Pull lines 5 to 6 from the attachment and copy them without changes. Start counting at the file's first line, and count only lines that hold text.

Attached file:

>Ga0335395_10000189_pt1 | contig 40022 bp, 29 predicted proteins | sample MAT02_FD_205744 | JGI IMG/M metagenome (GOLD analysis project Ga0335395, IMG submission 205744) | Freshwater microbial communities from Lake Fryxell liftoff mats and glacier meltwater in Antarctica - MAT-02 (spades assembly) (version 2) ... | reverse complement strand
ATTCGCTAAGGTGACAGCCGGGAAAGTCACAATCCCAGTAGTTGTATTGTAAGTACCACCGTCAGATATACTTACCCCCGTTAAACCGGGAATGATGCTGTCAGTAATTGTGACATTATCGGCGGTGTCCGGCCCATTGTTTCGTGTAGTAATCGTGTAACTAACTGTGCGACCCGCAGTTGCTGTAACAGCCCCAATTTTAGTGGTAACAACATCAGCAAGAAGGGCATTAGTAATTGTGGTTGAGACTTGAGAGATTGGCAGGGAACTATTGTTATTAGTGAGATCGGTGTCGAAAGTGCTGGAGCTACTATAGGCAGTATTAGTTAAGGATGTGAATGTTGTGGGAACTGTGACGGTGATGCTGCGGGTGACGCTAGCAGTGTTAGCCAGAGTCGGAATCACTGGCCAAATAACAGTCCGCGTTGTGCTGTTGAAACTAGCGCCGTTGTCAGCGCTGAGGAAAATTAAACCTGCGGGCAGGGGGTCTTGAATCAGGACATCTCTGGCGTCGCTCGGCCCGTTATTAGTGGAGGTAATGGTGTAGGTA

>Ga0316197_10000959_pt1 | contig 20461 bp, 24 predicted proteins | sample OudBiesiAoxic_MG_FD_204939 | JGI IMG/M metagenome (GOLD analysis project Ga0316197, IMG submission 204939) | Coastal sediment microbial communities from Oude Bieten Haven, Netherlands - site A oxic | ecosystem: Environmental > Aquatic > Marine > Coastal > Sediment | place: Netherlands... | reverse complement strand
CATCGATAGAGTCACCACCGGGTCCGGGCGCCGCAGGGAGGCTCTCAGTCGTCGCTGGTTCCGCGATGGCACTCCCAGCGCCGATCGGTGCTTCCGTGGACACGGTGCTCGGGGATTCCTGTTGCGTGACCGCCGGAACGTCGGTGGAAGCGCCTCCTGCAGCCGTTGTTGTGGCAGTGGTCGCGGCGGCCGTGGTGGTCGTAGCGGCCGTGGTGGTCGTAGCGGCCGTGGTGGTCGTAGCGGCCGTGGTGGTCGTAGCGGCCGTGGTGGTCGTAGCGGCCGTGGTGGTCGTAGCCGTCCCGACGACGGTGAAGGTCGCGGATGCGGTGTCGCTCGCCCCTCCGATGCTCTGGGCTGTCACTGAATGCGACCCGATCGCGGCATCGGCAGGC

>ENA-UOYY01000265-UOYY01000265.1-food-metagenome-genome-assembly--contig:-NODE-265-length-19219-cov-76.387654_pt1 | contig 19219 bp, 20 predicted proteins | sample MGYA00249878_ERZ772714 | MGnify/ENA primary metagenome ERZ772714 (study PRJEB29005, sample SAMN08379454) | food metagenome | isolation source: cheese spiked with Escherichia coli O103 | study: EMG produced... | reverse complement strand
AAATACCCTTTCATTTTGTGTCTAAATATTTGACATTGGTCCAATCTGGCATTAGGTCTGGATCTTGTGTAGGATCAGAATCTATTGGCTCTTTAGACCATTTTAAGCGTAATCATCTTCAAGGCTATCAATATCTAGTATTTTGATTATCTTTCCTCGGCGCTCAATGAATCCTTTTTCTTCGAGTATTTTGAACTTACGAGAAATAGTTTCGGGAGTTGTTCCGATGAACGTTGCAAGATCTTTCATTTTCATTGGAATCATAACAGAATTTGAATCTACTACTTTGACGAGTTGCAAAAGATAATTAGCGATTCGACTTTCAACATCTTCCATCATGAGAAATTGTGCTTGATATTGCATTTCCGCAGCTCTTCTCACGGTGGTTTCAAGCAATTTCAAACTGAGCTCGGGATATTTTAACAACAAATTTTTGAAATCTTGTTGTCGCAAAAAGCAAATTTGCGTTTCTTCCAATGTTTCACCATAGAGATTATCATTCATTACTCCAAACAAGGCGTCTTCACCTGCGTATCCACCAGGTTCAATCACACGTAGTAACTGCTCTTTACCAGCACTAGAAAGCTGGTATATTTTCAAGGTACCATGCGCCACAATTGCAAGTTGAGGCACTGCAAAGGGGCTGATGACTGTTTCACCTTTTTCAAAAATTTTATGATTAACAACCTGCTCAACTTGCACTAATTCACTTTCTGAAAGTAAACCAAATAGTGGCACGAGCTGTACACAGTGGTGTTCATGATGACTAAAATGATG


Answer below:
>ENA-UOYY01000265-UOYY01000265.1-food-metagenome-genome-assembly--contig:-NODE-265-length-19219-cov-76.387654_pt1 | contig 19219 bp, 20 predicted proteins | sample MGYA00249878_ERZ772714 | MGnify/ENA primary metagenome ERZ772714 (study PRJEB29005, sample SAMN08379454) | food metagenome | isolation source: cheese spiked with Escherichia coli O103 | study: EMG produced... | reverse complement strand
AAATACCCTTTCATTTTGTGTCTAAATATTTGACATTGGTCCAATCTGGCATTAGGTCTGGATCTTGTGTAGGATCAGAATCTATTGGCTCTTTAGACCATTTTAAGCGTAATCATCTTCAAGGCTATCAATATCTAGTATTTTGATTATCTTTCCTCGGCGCTCAATGAATCCTTTTTCTTCGAGTATTTTGAACTTACGAGAAATAGTTTCGGGAGTTGTTCCGATGAACGTTGCAAGATCTTTCATTTTCATTGGAATCATAACAGAATTTGAATCTACTACTTTGACGAGTTGCAAAAGATAATTAGCGATTCGACTTTCAACATCTTCCATCATGAGAAATTGTGCTTGATATTGCATTTCCGCAGCTCTTCTCACGGTGGTTTCAAGCAATTTCAAACTGAGCTCGGGATATTTTAACAACAAATTTTTGAAATCTTGTTGTCGCAAAAAGCAAATTTGCGTTTCTTCCAATGTTTCACCATAGAGATTATCATTCATTACTCCAAACAAGGCGTCTTCACCTGCGTATCCACCAGGTTCAATCACACGTAGTAACTGCTCTTTACCAGCACTAGAAAGCTGGTATATTTTCAAGGTACCATGCGCCACAATTGCAAGTTGAGGCACTGCAAAGGGGCTGATGACTGTTTCACCTTTTTCAAAAATTTTATGATTAACAACCTGCTCAACTTGCACTAATTCACTTTCTGAAAGTAAACCAAATAGTGGCACGAGCTGTACACAGTGGTGTTCATGATGACTAAAATGATG